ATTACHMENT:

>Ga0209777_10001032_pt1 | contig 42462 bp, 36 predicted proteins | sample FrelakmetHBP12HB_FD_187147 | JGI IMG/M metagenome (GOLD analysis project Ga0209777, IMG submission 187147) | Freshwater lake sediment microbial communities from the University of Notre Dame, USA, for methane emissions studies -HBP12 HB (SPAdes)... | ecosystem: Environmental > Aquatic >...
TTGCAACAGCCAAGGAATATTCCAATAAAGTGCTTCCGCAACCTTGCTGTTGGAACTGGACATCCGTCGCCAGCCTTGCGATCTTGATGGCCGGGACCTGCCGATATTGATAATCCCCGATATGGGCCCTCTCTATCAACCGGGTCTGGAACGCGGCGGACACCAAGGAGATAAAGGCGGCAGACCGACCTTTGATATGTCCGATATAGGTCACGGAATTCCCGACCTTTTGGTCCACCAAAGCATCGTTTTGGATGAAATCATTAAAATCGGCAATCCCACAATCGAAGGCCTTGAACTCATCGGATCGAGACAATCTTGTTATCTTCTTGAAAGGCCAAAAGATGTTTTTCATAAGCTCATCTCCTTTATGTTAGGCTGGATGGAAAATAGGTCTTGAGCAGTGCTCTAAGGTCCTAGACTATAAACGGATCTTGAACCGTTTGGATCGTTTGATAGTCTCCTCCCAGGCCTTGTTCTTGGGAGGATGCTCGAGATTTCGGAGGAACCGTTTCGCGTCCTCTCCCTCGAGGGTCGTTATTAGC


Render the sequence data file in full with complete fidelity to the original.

>Ga0209777_10001032_pt1 | contig 42462 bp, 36 predicted proteins | sample FrelakmetHBP12HB_FD_187147 | JGI IMG/M metagenome (GOLD analysis project Ga0209777, IMG submission 187147) | Freshwater lake sediment microbial communities from the University of Notre Dame, USA, for methane emissions studies -HBP12 HB (SPAdes)... | ecosystem: Environmental > Aquatic >...
TTGCAACAGCCAAGGAATATTCCAATAAAGTGCTTCCGCAACCTTGCTGTTGGAACTGGACATCCGTCGCCAGCCTTGCGATCTTGATGGCCGGGACCTGCCGATATTGATAATCCCCGATATGGGCCCTCTCTATCAACCGGGTCTGGAACGCGGCGGACACCAAGGAGATAAAGGCGGCAGACCGACCTTTGATATGTCCGATATAGGTCACGGAATTCCCGACCTTTTGGTCCACCAAAGCATCGTTTTGGATGAAATCATTAAAATCGGCAATCCCACAATCGAAGGCCTTGAACTCATCGGATCGAGACAATCTTGTTATCTTCTTGAAAGGCCAAAAGATGTTTTTCATAAGCTCATCTCCTTTATGTTAGGCTGGATGGAAAATAGGTCTTGAGCAGTGCTCTAAGGTCCTAGACTATAAACGGATCTTGAACCGTTTGGATCGTTTGATAGTCTCCTCCCAGGCCTTGTTCTTGGGAGGATGCTCGAGATTTCGGAGGAACCGTTTCGCGTCCTCTCCCTCGAGGGTCGTTATTAGC